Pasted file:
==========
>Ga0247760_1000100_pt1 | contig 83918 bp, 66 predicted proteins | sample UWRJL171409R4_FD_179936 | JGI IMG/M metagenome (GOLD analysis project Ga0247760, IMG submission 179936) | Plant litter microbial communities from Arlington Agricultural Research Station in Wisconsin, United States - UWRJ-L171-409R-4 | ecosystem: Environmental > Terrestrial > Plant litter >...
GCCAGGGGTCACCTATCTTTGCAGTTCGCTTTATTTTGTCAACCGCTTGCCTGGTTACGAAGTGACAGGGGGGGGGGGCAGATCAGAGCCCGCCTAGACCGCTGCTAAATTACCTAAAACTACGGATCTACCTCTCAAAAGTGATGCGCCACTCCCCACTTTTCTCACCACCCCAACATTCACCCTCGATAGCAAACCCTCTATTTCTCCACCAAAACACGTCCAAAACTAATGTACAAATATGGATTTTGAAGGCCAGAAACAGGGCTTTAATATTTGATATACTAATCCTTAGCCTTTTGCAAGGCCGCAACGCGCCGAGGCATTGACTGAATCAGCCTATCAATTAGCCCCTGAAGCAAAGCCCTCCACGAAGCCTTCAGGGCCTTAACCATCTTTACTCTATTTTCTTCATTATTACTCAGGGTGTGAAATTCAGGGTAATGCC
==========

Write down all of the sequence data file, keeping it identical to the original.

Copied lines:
>Ga0247760_1000100_pt1 | contig 83918 bp, 66 predicted proteins | sample UWRJL171409R4_FD_179936 | JGI IMG/M metagenome (GOLD analysis project Ga0247760, IMG submission 179936) | Plant litter microbial communities from Arlington Agricultural Research Station in Wisconsin, United States - UWRJ-L171-409R-4 | ecosystem: Environmental > Terrestrial > Plant litter >...
GCCAGGGGTCACCTATCTTTGCAGTTCGCTTTATTTTGTCAACCGCTTGCCTGGTTACGAAGTGACAGGGGGGGGGGGCAGATCAGAGCCCGCCTAGACCGCTGCTAAATTACCTAAAACTACGGATCTACCTCTCAAAAGTGATGCGCCACTCCCCACTTTTCTCACCACCCCAACATTCACCCTCGATAGCAAACCCTCTATTTCTCCACCAAAACACGTCCAAAACTAATGTACAAATATGGATTTTGAAGGCCAGAAACAGGGCTTTAATATTTGATATACTAATCCTTAGCCTTTTGCAAGGCCGCAACGCGCCGAGGCATTGACTGAATCAGCCTATCAATTAGCCCCTGAAGCAAAGCCCTCCACGAAGCCTTCAGGGCCTTAACCATCTTTACTCTATTTTCTTCATTATTACTCAGGGTGTGAAATTCAGGGTAATGCC